Two Deep-Water Plays on Rising Economic Tide
01/18/2011 1:20 pm EST
Ship Finance and SeaDrill pay nice yields that should increase as growth quickens, writes Bryan Perry of Cash Machine.
The latest economic data, both here and abroad, point to a slow-but-steady global recovery in the developed world, with demand for dry bulk and crude oil on the rise this year and beyond. We've already seen the effect a small decline in crude storage numbers can have on the price of a barrel of oil—now at $90-plus with consensus among oil traders that $100 oil is just around the corner.
I have just the ticket for investors seeking a healthy dividend yield of 6% in an offshore drilling company and a highly diversified cargo operator.
Bulking Up the Dividend
Currently yielding 6.4%, Ship Finance (NYSE: SFL) is the most diversified of all ocean-going cargo carriers. The company operates a fleet of 32 double-hull oil tankers, eight dual purpose dry/oil tankers, one dry bulk carrier, eight container ships, one jack up rig, three ultra-deep water units, six offshore supply vessels and two chemical tankers. It's almost an ETF for the shipping industry.
At its current price of $22.34 per share, SFL carries a market cap of $1.8 billion, with 2011 revenues expected to increase by 14% to $360 million. With a payout ratio [the proportion of earnings paid out as dividends—Editor] of only 46%, it's no wonder this meticulously well managed company raised its dividend three times in 2010 and is poised to continue raising its dividend payout this year as well.
You just aren't getting that kind of news out of 90% of other shipping companies. Shares of SFL traded above $30 in early 2008 and that's where I believe they will again revisit and represents my one-year price target.
Clearly, SFL has outperformed all other shipping stocks listed, trading up from $16 to $22 during the past year. The chart above is very bullish. It's what stock technicians call an "ascending pennant formation." A little more work in the $22 to $23 area and it should be up and away to $30 by this time next year. Buy SFL below $23.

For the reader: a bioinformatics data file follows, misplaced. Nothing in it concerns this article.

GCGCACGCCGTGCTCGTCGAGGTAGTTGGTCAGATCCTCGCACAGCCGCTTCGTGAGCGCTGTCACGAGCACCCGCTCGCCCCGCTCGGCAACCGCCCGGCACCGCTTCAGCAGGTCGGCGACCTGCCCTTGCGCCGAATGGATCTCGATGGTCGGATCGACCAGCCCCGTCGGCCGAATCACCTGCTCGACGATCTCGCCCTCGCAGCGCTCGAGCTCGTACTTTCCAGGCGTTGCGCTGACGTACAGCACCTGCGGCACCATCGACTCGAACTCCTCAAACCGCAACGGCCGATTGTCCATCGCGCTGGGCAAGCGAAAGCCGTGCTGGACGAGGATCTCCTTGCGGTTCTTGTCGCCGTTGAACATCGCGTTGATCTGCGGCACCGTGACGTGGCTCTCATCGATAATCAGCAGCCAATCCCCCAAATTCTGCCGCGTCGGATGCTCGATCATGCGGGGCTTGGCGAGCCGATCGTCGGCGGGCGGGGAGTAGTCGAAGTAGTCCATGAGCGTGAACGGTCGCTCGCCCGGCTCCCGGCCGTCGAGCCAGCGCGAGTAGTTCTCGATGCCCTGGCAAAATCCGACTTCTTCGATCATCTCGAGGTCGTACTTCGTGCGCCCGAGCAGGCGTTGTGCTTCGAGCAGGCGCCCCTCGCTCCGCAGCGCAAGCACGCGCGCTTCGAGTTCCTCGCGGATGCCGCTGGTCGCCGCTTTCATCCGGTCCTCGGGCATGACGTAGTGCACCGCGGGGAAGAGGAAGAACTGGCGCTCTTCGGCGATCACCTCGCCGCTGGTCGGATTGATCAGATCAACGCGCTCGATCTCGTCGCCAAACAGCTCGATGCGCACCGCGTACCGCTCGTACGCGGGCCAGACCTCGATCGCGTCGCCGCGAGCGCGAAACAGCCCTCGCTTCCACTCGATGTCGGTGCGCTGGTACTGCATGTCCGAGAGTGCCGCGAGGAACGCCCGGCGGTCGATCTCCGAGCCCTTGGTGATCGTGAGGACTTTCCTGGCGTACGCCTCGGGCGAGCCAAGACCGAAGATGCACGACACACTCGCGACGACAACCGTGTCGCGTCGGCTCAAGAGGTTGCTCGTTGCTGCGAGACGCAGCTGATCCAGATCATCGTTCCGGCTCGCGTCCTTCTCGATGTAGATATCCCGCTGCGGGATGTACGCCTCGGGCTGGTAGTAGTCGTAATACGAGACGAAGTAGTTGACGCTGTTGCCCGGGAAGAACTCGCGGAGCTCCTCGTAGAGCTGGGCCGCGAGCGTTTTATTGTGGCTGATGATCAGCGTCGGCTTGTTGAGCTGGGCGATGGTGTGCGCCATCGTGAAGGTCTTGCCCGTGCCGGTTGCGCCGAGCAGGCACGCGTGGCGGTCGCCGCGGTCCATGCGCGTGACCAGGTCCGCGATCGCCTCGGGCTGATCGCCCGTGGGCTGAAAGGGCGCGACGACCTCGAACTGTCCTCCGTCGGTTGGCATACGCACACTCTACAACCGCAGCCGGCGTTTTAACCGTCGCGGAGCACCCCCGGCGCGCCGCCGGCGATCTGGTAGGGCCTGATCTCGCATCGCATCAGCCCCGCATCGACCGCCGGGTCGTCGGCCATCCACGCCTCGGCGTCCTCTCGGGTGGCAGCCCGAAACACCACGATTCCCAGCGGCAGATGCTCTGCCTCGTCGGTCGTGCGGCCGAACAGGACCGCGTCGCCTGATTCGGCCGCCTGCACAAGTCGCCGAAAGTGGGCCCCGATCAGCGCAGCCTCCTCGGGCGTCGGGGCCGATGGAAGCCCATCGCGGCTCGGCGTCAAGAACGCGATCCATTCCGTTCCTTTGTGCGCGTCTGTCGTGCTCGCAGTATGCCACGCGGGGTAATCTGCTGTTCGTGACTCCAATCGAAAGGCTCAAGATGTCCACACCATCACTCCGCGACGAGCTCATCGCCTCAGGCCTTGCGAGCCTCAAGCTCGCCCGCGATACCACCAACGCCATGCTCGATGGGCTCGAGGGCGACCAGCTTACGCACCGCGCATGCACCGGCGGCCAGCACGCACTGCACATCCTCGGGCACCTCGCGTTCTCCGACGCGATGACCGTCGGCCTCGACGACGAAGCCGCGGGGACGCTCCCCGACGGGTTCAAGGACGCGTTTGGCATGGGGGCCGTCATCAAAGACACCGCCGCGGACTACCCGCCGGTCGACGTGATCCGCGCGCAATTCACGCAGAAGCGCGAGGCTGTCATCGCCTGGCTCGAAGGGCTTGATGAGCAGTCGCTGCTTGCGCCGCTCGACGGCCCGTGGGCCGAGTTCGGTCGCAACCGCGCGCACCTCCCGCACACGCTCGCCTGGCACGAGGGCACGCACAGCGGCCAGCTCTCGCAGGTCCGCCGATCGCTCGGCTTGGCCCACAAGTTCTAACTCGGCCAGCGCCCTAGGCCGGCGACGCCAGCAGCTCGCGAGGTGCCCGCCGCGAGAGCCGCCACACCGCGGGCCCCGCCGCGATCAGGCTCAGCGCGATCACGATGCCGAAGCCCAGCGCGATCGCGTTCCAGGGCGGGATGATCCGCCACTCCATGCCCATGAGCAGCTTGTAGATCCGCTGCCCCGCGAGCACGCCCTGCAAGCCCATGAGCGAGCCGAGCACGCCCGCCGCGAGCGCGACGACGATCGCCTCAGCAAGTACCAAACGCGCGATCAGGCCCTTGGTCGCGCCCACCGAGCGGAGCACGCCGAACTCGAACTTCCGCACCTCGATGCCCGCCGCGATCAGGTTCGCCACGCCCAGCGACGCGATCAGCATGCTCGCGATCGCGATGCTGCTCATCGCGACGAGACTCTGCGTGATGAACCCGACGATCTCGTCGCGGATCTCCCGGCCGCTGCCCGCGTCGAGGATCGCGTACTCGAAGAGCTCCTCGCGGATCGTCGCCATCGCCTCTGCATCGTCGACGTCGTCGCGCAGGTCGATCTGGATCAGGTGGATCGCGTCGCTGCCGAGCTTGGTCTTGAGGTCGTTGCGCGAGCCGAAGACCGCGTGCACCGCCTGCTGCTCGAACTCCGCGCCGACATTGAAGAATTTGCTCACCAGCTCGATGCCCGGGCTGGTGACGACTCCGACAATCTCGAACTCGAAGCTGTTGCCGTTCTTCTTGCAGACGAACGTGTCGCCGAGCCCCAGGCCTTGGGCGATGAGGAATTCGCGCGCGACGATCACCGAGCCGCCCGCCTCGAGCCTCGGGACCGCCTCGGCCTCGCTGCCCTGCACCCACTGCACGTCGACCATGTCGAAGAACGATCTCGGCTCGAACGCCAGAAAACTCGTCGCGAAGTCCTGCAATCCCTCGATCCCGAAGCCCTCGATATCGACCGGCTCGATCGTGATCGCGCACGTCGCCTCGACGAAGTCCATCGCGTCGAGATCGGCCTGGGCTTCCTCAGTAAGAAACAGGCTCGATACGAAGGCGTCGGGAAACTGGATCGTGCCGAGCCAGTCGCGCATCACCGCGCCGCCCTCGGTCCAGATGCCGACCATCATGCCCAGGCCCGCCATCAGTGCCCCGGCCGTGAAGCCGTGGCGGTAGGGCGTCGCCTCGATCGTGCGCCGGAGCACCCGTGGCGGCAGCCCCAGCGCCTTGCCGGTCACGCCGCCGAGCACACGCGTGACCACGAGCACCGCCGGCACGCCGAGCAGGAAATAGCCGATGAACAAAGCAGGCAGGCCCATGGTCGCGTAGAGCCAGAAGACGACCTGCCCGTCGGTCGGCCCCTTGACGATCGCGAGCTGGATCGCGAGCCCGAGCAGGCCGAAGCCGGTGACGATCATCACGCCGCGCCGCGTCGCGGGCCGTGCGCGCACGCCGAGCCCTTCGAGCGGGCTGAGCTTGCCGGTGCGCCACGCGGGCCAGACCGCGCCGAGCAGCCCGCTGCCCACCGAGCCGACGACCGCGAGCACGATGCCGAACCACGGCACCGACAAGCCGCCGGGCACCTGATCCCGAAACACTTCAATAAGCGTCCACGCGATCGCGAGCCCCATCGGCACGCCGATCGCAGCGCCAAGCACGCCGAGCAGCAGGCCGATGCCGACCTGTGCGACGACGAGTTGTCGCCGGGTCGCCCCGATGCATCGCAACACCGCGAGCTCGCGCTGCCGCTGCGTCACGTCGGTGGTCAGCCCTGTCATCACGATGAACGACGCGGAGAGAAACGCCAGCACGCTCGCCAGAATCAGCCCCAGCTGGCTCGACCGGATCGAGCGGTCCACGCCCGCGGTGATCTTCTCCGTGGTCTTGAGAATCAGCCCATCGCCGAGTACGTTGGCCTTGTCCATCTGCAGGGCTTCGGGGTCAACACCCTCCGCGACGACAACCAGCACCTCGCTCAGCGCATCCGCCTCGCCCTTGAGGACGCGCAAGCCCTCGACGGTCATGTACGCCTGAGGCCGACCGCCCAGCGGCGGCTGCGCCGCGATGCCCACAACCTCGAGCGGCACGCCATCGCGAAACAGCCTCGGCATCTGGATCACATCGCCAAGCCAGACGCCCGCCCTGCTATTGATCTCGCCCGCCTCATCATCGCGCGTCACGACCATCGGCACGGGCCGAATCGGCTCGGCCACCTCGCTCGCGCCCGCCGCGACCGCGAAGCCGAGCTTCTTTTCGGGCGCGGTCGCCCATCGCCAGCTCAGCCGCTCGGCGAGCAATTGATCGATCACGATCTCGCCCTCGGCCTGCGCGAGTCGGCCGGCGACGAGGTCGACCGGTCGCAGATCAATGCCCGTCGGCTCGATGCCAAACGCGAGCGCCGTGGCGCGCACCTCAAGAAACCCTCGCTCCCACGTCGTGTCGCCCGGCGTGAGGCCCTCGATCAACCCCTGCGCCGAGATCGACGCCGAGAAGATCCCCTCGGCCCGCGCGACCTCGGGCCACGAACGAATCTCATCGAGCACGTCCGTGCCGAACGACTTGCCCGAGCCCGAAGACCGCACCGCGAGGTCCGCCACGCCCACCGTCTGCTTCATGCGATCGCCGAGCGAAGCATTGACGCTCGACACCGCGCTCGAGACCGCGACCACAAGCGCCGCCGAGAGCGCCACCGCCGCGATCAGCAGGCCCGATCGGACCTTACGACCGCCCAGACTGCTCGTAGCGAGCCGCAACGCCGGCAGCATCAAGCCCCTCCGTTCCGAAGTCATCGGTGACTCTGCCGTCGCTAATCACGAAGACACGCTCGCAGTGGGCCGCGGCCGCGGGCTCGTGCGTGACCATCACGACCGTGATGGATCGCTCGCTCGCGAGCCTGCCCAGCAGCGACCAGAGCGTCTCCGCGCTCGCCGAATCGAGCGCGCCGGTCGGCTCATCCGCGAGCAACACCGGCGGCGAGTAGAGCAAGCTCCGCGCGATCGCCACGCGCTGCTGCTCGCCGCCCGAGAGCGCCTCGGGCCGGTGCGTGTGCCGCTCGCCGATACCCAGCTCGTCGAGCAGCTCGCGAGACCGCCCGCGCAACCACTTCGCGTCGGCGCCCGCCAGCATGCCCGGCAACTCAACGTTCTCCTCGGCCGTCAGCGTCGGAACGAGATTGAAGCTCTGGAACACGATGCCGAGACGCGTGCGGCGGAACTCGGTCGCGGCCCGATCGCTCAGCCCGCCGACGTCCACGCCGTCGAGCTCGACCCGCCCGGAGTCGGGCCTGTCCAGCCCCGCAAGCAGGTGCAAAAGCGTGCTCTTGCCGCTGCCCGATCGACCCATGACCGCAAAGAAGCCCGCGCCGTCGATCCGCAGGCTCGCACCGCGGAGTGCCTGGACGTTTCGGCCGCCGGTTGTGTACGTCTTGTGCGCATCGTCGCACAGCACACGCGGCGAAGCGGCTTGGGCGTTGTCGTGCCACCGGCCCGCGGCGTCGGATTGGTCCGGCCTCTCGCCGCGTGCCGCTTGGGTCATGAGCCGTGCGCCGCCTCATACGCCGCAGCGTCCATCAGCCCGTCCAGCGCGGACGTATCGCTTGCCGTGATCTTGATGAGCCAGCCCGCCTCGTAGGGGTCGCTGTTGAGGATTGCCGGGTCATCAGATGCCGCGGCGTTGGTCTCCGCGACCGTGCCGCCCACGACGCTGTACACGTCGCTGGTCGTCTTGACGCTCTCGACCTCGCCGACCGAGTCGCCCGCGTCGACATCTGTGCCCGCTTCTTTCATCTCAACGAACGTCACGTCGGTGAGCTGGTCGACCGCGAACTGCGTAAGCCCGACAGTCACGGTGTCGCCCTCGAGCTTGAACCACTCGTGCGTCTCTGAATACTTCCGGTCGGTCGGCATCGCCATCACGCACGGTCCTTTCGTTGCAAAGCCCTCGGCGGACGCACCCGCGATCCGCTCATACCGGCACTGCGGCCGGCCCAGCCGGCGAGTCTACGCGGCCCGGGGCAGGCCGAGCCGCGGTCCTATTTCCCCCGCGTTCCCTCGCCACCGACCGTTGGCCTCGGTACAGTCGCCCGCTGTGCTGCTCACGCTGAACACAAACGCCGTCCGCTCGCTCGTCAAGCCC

The Best Rigs in the Business
SeaDrill (NYSE: SDRL) is a different sea monster altogether that carries with it a unique opportunity for income investors seeking a pure play in deep water drilling outside of the Gulf of Mexico. A Cash Machine subscriber actually tipped me off about this name about six months ago when it was in the mid-$20s range following the BP oil spill. Now the stock is at $33.87 and yet still has a tremendous upside story. Shares yield 5.5%.
The company was formed in 2005 and owns the most state-of-the-art drilling equipment in the entire industry, commanding premium day rates. It is in big demand, with utilization rates running near 100% as big oil deposits become harder to find without going deep. This company operates globally in 15 countries on four continents, owning 54 rigs but only one in the Gulf of Mexico. Most of its drilling activity is off the coast of Norway and South Asia.
They say that a picture is worth a thousand words. So is a chart. The current "wedge pattern" almost always results in a sharp spike up or down. In the case of SDRL and its earnings momentum, the next multiple-point move looks to be higher. This will be especially true if crude oil tops $100 per barrel, which many oil traders view as a foregone conclusion.
Compared with its peers, SeaDrill has a higher return on assets (9.1%), higher return on equity (11.7%), higher gross margins (56.8%) and higher profit margins (38.8%). With financial metrics like these, I see shares of SDRL trading up to my one-year price target of $45. Buy SDRL below $35.
Both stocks have highly constructive chart formations, pointing to higher share prices ahead on technicals alone. But with the recent breakout in the price of crude and economic uptick, Ship Finance and SeaDrill are my favorite ways for high-yield investors to set sail for 2011.